theGrio’s Top 50 books to read this summer: ‘Love and Romance’
Some Black authors of romance are absolute perpetual must-reads -- these are no different
Some Black authors of romance are absolute perpetual must-reads: Alyssa Cole, Talia Hibbert, Beverly Jenkins, and Christina C Jones for a start. These are also the authors and books everyone who’s either a fan or romance-curious has already read. The selection below focuses on books that are specifically relevant to the themes of this moment.
For more recommendations in this category, see: Finding Black joy in romance novels.
While We Were Dating by Jasmine Guillory
Continuing our theme of Black love and Black glamour, Guillory’s sixth novel is a sweet and steamy workplace romance with a fake dating twist between an African American actress in need of a boost and the adorable advertising executive she’s working with on a major TV ad campaign. This Black love story is surprisingly low angst given the potential MeToo minefield their situation evokes. The maturity and supportiveness of the male love interest makes the whole thing feel like a warm hug.
Act Like You Mean It by Shae Sanders (Indie Black romance)
A super sexy novella that looks to be ripped from current celebrity gossip headlines. Without naming names, I’ll just say many will recognize the real-life inspiration behind this story. After a disastrous interview, a Black leading man known for primarily dating an abundance of so-called “snow bunnies” tries to fix his flagging brand and reputation in Black communities by fake dating a Black socialite. This author was new to me, but this book grabbed me right from page one.
Two things stand out: First, scorching hot and slow burn don’t often go together but here it really works. Act Like you Mean It is a slow burn with habanero/Scotch bonnet levels of heat once they finally get going. Second, a lot of people talk about fake dating as a tool for image management, but this is the most fully fleshed out portrayal I’ve seen: negotiations, strategy; the specific tactics and guidelines for social media. Sanders fits a whole comm strategy inside a romance novel. I don’t have inside knowledge of the influencer scene, but Sanders’ portrayal is thorough and convincing. I always learn a lot from Black Twitter and Bookstagram. This gem appeared on my radar via @FunmiReadsHEAS @Ariesreadtoo and @BBrRrviews.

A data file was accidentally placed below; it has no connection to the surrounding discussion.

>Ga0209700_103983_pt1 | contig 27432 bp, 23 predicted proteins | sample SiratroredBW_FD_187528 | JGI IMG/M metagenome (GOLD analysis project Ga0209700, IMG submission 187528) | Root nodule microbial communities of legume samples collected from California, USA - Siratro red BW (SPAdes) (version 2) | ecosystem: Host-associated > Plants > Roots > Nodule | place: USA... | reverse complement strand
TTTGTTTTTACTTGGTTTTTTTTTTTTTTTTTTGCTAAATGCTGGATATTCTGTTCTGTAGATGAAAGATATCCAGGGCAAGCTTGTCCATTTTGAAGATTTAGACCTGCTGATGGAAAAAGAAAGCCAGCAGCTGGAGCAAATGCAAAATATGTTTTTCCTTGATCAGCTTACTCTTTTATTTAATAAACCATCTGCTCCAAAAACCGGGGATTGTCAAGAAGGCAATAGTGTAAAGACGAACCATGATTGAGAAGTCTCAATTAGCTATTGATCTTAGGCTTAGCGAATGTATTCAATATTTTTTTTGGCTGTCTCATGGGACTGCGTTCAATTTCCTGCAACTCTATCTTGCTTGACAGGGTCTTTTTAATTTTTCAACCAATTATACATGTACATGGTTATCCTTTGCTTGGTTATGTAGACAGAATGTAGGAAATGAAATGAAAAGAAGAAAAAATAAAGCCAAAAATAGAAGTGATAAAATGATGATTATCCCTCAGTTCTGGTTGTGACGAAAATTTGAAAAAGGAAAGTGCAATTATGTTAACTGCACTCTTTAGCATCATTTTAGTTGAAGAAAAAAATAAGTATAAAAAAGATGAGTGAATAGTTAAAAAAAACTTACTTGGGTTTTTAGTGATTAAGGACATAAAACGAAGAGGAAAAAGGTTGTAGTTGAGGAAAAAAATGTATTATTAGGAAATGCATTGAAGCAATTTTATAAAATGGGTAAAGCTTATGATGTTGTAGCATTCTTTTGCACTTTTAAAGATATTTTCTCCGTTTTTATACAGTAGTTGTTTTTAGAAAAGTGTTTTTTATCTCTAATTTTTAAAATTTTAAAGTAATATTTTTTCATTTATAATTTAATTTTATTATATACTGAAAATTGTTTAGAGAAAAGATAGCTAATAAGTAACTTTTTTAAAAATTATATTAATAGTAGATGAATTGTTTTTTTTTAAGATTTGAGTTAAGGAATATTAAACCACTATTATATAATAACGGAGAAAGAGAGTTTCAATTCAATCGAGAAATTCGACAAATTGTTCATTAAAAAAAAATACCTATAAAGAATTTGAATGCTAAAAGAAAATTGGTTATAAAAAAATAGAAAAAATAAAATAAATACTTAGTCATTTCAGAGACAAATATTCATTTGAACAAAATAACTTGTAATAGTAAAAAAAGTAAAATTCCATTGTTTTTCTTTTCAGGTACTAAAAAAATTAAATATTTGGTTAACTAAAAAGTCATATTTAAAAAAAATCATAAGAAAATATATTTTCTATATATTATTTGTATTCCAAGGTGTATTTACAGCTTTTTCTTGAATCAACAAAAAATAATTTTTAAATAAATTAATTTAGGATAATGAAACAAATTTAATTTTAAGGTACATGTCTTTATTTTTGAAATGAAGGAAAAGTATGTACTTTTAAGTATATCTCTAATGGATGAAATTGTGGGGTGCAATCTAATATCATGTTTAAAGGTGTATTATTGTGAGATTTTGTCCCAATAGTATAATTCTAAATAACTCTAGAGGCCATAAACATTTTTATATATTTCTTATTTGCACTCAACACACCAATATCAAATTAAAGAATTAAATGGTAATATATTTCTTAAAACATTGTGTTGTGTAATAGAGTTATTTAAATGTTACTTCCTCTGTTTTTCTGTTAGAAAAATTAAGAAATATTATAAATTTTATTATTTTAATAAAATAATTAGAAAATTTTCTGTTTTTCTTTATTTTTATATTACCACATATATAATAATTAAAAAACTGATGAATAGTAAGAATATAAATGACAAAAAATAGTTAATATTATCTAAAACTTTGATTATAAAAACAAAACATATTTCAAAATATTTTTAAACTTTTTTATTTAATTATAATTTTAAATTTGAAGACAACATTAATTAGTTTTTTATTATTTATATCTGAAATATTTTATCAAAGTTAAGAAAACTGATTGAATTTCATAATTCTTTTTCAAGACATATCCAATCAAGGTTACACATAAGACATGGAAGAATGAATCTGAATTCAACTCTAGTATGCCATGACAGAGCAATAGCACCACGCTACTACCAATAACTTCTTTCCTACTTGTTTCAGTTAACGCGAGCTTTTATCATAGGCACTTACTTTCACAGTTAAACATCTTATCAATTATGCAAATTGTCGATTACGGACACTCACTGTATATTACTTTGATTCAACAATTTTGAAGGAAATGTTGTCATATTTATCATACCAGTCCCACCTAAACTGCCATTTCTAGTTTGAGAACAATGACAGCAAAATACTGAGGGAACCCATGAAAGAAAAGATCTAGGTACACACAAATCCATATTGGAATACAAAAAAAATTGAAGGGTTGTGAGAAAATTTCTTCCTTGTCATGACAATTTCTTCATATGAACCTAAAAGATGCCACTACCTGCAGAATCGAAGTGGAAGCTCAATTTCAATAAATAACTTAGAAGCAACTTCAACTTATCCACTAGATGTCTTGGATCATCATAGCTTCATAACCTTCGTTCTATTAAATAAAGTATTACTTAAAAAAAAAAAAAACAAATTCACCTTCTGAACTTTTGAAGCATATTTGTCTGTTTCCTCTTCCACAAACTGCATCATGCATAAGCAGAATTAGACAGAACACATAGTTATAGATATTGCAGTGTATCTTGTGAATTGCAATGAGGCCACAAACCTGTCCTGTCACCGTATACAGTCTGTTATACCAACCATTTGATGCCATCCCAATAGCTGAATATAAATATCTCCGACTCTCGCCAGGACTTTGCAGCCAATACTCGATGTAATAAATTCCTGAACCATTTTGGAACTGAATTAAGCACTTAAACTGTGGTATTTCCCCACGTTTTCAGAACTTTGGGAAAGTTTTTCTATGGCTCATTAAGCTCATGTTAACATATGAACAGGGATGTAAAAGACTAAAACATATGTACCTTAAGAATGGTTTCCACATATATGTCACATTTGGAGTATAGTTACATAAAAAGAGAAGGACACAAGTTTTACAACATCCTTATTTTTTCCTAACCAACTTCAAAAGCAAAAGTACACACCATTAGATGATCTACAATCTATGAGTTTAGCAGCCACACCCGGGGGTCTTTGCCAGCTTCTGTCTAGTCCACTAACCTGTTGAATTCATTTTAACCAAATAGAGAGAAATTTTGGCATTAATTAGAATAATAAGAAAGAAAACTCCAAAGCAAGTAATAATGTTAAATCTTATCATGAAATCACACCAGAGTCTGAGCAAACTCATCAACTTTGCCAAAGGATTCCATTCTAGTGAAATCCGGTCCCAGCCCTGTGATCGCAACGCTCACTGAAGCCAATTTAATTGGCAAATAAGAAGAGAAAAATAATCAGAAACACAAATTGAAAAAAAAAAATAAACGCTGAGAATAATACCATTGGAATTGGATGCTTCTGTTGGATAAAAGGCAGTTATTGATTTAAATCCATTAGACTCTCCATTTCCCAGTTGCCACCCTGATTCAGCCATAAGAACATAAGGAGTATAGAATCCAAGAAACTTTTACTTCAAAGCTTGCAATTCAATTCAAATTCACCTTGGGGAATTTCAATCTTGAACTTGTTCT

Continuum by Danielle Allen (Indie Black romance)
Danielle Allen is the romance writer other writers adore. A super steamy and rewarding second chance romance. Twenty years after their last tutoring session in college, a nerdy girl and the jock she had no idea liked her back, meet again by chance and the chemistry is fire. Recommended by romance queen Kennedy Ryan @KennedyrWrites and I heartily concur!
Back In the Day by Katrina Jackson (Indie Black romance) and Layover (the previous book in this duology)
A tear jerker about love, family, and music that alternates between a love story just taking flight at the Monterey Pop Festival in 1967 and a father and son packing up their family home in 2010 and deciding what to keep and what to let go. In 1967, Alonzo was a cub reporter covering music for the famed Village Voice. At the festival, he’s joined by talented and sharp photographer Ada Carr, a force in her own right who just might be his true love. A gorgeous story about multiple kinds of love, beautifully rendered by a queen of indie romance.
Learned Reactions by Jayce Ellis (LGBTQ, Black Romance)
A complex and mature friends-to-lovers romance between two men who’ve known each other for twenty years. When Carlton becomes a surrogate parent to his niece, he enlists his BFF Deion, on sabbatical from his teaching gig, for support. The men grow closer, becoming family and then lovers. Their slow burn mutual pining will make your heart ache for them both.